Code Switching in Multilingual Intercultural Business Negotiation

Germany is one of the largest investors in Lithuania and the export levels of Lithuanian products to Germany are also increasing consistently, therefore Lithuanian and Lithuanian-based international companies need experts who can demonstrate high multilingual and intercultural competences. In the increasingly popular intercultural training events participants often mention problems related with coping with intercultural interactions and communicative situations, both during the in-house specialist meetings as well as during complex intercultural, often multilingual, negotiation discussions.
In the present study multilingual intercultural business negotiation will be analyzed using examples of a selected multilingual conversation with the focus on the structure and functions of Code Switching. The evaluation of the authentic audio material and the determination of the type of conversation “business negotiations” was based on the view that this is a communication situation in which the participants want to reach an agreement based on different objectives (“A has a goal X, X is controlled by B”; “a sales talk becomes a negotiation if one participant tries to connect the sale with other goals of the interactants”; Wagner 1995, in: Brünner 2000:150).
In the first step of the analysis the structure of the selected conversation needs to be established in order to determine whether the goal (or the partial goal) of the conversation is achieved. This also involves determining the multilingualism structure through which the discussion goal is achieved, such as the number of language changes. Following the sequence of language changes, it will be microanalytically investigated as to who changes the language locally, in which way and for what purpose, i.e. what special purpose the respective local language change serves against the background of the general discussion goal, thus, which institutional or intercultural contextualization hints are realized (Apfelbaum, Meyer, 2010). The aim is to determine how the participants help each other to achieve the overarching goal of the conversation through different types of language changes.
The sample analysis refers to the theoretical-methodological approaches of Schegloff, Kallmeyer, Blom, Gumperz, Arminnen, Günthner, Auer, etc., whereby a special importance is attached to studies that deal with language change especially from the point of view of conversation analysis (Blom and Gumperz, 1972; Gumperz, 1982; Auer, 1984; David, 2003; Auer and Eastman, 2010).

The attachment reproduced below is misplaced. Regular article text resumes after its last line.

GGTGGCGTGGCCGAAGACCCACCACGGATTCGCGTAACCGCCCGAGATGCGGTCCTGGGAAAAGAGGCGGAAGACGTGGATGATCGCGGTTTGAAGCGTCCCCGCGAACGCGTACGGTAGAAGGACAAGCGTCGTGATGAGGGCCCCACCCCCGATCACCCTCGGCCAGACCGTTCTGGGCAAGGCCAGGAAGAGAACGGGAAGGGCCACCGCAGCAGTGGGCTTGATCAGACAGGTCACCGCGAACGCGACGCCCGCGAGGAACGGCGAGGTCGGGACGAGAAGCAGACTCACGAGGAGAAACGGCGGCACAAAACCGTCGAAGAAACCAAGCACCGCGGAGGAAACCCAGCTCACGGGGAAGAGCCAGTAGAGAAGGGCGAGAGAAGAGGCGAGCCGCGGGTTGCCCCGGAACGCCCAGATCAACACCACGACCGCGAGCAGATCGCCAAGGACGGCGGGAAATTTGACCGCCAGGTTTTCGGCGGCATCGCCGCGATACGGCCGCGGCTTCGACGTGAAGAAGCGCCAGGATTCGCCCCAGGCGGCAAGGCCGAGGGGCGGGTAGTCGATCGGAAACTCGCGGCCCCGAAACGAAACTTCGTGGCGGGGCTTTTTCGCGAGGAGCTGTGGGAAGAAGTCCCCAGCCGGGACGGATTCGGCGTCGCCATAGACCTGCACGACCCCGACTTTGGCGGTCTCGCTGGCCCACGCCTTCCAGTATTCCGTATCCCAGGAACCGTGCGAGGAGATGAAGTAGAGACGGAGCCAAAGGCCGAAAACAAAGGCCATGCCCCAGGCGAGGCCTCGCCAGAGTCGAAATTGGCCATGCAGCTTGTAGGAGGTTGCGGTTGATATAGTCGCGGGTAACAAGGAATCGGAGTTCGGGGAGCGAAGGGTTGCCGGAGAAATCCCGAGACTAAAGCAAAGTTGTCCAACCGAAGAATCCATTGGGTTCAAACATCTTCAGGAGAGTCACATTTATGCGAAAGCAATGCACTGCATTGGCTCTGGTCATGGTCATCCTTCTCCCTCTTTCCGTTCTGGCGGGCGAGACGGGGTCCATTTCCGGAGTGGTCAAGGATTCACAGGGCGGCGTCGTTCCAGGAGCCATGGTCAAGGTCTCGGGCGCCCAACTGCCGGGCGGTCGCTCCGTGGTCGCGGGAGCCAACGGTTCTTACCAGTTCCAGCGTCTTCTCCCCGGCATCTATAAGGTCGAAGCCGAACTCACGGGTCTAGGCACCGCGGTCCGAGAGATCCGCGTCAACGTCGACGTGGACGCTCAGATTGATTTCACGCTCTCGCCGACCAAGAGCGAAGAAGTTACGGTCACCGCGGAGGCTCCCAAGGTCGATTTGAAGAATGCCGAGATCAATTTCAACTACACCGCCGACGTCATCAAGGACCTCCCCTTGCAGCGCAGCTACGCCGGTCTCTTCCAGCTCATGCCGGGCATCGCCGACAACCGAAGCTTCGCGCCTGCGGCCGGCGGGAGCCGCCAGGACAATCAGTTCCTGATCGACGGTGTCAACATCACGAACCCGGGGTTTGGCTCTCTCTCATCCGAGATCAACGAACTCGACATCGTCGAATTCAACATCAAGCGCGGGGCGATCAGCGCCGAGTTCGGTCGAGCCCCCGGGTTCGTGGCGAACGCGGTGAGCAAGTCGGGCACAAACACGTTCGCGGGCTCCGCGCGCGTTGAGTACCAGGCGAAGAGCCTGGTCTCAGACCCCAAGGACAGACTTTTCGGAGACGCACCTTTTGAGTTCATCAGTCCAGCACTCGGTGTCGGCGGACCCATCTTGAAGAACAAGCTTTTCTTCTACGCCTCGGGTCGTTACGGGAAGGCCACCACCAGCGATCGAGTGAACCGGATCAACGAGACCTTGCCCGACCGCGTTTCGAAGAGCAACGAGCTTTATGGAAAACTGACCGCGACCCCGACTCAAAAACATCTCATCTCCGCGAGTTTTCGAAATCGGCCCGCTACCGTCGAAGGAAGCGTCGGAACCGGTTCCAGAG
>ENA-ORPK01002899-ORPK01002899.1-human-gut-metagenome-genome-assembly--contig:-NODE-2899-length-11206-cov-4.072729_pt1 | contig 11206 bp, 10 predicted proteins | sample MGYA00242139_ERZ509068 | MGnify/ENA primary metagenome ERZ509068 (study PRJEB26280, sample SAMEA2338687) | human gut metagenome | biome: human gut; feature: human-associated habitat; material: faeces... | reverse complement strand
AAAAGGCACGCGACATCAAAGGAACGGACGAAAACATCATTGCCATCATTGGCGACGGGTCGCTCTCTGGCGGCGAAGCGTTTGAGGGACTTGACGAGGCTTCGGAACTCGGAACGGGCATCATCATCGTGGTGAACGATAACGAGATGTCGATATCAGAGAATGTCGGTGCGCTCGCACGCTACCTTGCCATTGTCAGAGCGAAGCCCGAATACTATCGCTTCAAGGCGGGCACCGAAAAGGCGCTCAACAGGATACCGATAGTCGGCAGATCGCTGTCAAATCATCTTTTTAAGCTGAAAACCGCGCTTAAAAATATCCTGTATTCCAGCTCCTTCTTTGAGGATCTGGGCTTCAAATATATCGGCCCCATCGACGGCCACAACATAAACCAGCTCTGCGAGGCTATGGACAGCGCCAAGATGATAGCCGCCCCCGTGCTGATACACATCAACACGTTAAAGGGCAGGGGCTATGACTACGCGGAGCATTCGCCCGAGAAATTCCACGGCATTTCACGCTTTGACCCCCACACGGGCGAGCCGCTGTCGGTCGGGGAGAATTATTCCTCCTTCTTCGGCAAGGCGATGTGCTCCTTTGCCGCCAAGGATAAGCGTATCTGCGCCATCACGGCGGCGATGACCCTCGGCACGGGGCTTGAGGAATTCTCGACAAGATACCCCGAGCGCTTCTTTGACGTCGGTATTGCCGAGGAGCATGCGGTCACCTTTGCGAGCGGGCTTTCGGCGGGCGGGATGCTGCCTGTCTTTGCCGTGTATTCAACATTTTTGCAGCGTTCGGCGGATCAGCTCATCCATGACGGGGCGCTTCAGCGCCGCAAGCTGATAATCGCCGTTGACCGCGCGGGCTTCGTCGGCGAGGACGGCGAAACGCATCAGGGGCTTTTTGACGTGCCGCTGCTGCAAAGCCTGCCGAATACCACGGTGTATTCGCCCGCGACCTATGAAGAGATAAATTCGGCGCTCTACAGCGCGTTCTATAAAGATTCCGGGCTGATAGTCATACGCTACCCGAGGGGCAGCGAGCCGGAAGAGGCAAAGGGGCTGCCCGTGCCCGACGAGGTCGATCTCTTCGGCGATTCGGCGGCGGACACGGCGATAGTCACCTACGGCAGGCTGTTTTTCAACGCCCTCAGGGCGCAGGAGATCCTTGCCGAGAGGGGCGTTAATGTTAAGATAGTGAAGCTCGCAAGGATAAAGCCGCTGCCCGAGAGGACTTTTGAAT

Apfelbaum, B., Meyer, B. (2010): Multilingualism at Work : From policies to practices in public, medical and business settings. John Benjamins Publishing Company.

Arminen, I. (2005): Institutional Interaction: Studies of Talk at Work. Directions In: Ethnomethodology and Conversation Analysis. Taylor & Francis.

Auer, P. (1984): On the meaning of conversational code-switching. In P. Auer & A. di Luzio (eds.) Interpretive Sociolinguistics: Migrants – Children – Migrant Children: 87–112. Narr.

Auer, P., Eastman, C. E. (2010): Code-Switching. Handbook of Pragmatics. John Benjamins Publishing Company.

Blom, J., Gumperz, J. (1972): Social Meaning in Linguistic Structure: Code switching in Norway. In: Directions in sociolinguistics. John J. Gumperz und Dell Hymes, 407-34. New York: Holt, Rinehart, Winston.

Günthner, S. (2016): Kulturwissenschaftliche Orientierung in der Gesprächsforschung. In: Sprache - Kultur - Kommunikation / Language - Culture - Communication. Berlin, Boston: De Gruyter Mouton. doi:
Günthner, S., Linke, A. (2006): Linguistik und Kulturanalyse – Ansichten eines symbiotischen Verhältnisses / Linguistics and cultural analysis – aspects of a symbiotic relationship. Zurich Open Repository and Archive.

Gumperz, J. J. (1970): Verbal Strategies in Multilingual Communication. Working Paper Nr. 36 Language-Behavior Research Laboratory. University of California, Berkeley.

Heritage, J (2005): Conversation Analysis and Institutional Talk. In Handbook of language and social interaction. LEA's communication series, Kristine L. Fitch (Hg.). Mahwah, NJ: Erlbaum.
Kallmeyer, W., Schütze, F. (1976): Konversationsanalyse. In: Studium. Linguisitk, 1–28.

Mondada, L. (2012): The dynamics of embodied participation and language choice in multilingual meetings. Language in Society, 41(2), 213-235. doi:10.1017/S004740451200005X

Schegloff, E. A. (2007): Sequence organization in interaction. A primer in conversation analysis. Band 1. Cambridge: Cambridge Univ. Press.

Zentella, A. C. (1997): Growingupbilingual: Puerto Rican children in. NewYork. Malden, Mass: Blackwell.

See also: Poster